Verses 9–15

David here complains of his enemies, whose wicked plots had brought him, though not to his faith’s end, yet to his wits’ end, and prays against them by the spirit of prophecy. Observe here,

I. The character he gives of the enemies he feared. They were of the worst sort of men, and his description of them agrees very well with Absalom and his accomplices. 1. He complains of the city of Jerusalem, which strangely fell in with Absalom and fell off from David, so that he had none there but how own guards and servants that he could repose any confidence in: How has that faithful city become a harlot! David did not take the representation of it from others; but with his own eyes, and with a sad heart, did himself see nothing but violence and strife in the city (Ps. 55:9); for, when they grew disaffected and disloyal to David, they grew mischievous one to another. If he walked the rounds upon the walls of the city, he saw that violence and strife went about it day and night, and mounted its guards, Ps. 55:10. All the arts and methods which the rebels used for the fortifying of the city were made up on violence and strife, and there were no remains of honesty or love among them. If he looked into the heart of the city, mischief and injury, mutual wrong and vexation, were in the midst of it: Wickedness, all manner of wickedness, is in the midst thereof. Jusque datum sceleri—Wickedness was legalized. Deceit and guile, and all manner of treacherous dealing, departed not from her streets, Ps. 55:11. It may be meant of their base and barbarous usage of David’s friends and such as they knew were firm and faithful to him; they did them all the mischief they could, by fraud or force. Isa. this the character of Jerusalem, the royal city, and, which is more, the holy city, and in David’s time too, so soon after the thrones of judgment and the testimony of Israel were both placed there? Isa. this the city that men call the perfection of beauty? Lam. 2:15. Isa. Jerusalem, the head-quarters of God’s priests, so ill taught? Can Jerusalem be ungrateful to David himself, its own illustrious founder, and be made too hot for him, so that he cannot reside in it? Let us not be surprised at the corruptions and disorders of this church on earth, but long to see the New Jerusalem, where there is no violence nor strife, no mischief nor guilt, and into which no unclean thing shall enter, nor any thing that disquiets. 2. He complains of one of the ringleaders of the conspiracy, that had been very industrious to foment jealousies, to misrepresent him and his government, and to incense the city against him. It was one that reproached him, as if he either abused his power or neglected the use of it, for that was Absalom’s malicious suggestion: There is no man deputed of the king to hear thee, 2 Sam. 15:3. That and similar accusations were industriously spread among the people; and who was most active in it? “Not a sworn enemy, not Shimei, nor any of the nonjurors; then I could have borne it, for I should not have expected better from them” (and we find how patiently he did bear Shimei’s curses); “not one that professed to hate me, then I would have stood upon my guard against him, would have hidden myself and counsels from him, so that it would not have been in his power to betray me. But it was thou, a man, my equal,” Ps. 55:13. The Chaldee-paraphrase names Ahithophel as the person here meant, and nothing in that plot seems to have discouraged David so much as to hear that Ahithophel was among the conspirators with Absalom (2 Sam. 15:31), for he was the king’s counsellor, 1 Chron. 27:33. “It was thou, a man, my equal, one whom I esteemed as myself, a friend as my own soul, whom I had laid in my bosom and made equal with myself, to whom I had communicated all my secrets and who knew my mind as well as I myself did,—my guide, with whom I advised and by whom I was directed in all my affairs, whom I made president of the council and prime-minister of state,—my intimate acquaintance and familiar friend; this is the man that now abuses me. I have been kind to him, but I find him thus basely ungrateful. I have put a trust in him, but I find him thus basely treacherous; nay, and he could not have done me the one-half of the mischief he does if I had not shown him so much respect.” All this must needs be very grievous to an ingenuous mind, and yet this was not all; this traitor had seemed a saint, else he had never been David’s bosom-friend (Ps. 55:14): “We took counsel together, spent many an hour together, with a great deal of pleasure, in religious discourse,” or, as Dr. Hammond reads it, “We joined ourselves together to the assembly; I gave him the right hand of fellowship in holy ordinances, and then we walked to the house of God in company, to attend the public service.” Note, (1.) There always has been, and always will be, a mixture of good and bad, sound and unsound, in the visible church, between whom, perhaps for a long time, we can discern no difference; but the searcher of hearts does. David, who went to the house of God in his sincerity, had Ahithophel in company with him, who went in his hypocrisy. The Pharisee and the publican went together to the temple to pray; but, sooner or later, those that are perfect and those that are not will be made manifest. (2.) Carnal policy may carry men on very far and very long in a profession of religion while it is in fashion, and will serve a turn. In the court of pious David none was more devout than Ahithophel, and yet his heart was not right in the sight of God. (3.) We must not wonder if we be sadly deceived in some that have made great pretensions to those two sacred things, religion and friendship; David himself, though a very wise man, was thus imposed upon, which may make similar disappointments the more tolerable to us.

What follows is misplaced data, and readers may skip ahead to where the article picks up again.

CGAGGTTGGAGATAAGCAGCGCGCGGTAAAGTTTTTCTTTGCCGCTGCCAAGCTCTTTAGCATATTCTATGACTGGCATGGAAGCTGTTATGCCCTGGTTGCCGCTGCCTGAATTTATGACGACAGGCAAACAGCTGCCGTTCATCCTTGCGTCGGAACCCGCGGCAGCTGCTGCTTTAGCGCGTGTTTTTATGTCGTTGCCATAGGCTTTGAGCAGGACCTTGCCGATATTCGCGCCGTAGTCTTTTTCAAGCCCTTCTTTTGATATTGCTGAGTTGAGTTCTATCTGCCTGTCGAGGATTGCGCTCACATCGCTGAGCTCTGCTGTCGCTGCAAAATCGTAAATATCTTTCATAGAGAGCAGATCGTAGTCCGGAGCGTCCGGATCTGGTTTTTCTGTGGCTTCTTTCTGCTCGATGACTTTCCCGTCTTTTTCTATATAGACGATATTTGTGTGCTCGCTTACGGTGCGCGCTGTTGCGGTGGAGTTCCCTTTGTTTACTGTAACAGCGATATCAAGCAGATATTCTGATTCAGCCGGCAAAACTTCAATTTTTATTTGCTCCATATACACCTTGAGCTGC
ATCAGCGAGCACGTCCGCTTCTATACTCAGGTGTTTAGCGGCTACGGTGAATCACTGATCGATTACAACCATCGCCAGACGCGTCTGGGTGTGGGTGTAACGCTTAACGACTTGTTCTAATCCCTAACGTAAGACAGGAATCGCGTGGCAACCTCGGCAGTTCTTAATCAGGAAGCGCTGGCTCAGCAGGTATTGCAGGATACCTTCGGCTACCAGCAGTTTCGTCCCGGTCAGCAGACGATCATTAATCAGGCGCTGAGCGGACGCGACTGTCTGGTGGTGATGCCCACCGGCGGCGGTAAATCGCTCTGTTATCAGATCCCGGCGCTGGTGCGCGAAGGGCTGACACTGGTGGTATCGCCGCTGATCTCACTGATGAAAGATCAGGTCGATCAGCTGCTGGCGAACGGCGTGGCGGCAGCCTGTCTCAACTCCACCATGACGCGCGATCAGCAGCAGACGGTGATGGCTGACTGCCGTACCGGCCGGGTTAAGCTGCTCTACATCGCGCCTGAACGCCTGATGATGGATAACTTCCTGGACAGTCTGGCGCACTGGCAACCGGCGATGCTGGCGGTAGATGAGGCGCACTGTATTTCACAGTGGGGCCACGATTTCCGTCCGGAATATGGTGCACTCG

II. His prayers against them, which we are both to stand in awe of and to comfort ourselves in, as prophecies, but not to copy into our prayers against any particular enemies of our own. He prays, 1. That God would disperse them, as he did the Babel-builders (Ps. 55:9): “Destroy, O Lord! and divide their tongues; that is, blast their counsels, by making them to disagree among themselves, and clash with one another. Send an evil spirit among them, that they may not understand one another, but be envious and jealous one of another.” This prayer was answered in the turning of Ahithophel’s counsel into foolishness, by setting up the counsel of Hushai against it. God often destroys the church’s enemies by dividing them; nor is there a surer way to the destruction of any people than their division. A kingdom, an interest, divided against itself, cannot long stand. 2. That God would destroy them, as he did Dathan and Abiram, and their associates, who were confederate against Moses, whose throat being an open sepulchre, the earth therefore opened and swallowed them up. This was then a new thing which God executed, Num. 16:30. But David prays that it might now be repeated, or something equivalent (Ps. 55:15): “Let death seize upon them by divine warrant, and let them go down quickly into hell; let them be dead, and buried, and so utterly destroyed, in a moment; for wickedness is wherever they are; it is in the midst of them.” The souls of impenitent sinners go down quick, or alive, into hell, for they have a perfect sense of their miseries, and shall therefore live still, that they may be still miserable. This prayer is a prophecy of the utter, the final, the everlasting ruin of all those who, whether secretly or openly, oppose and rebel against the Lord’s Messiah.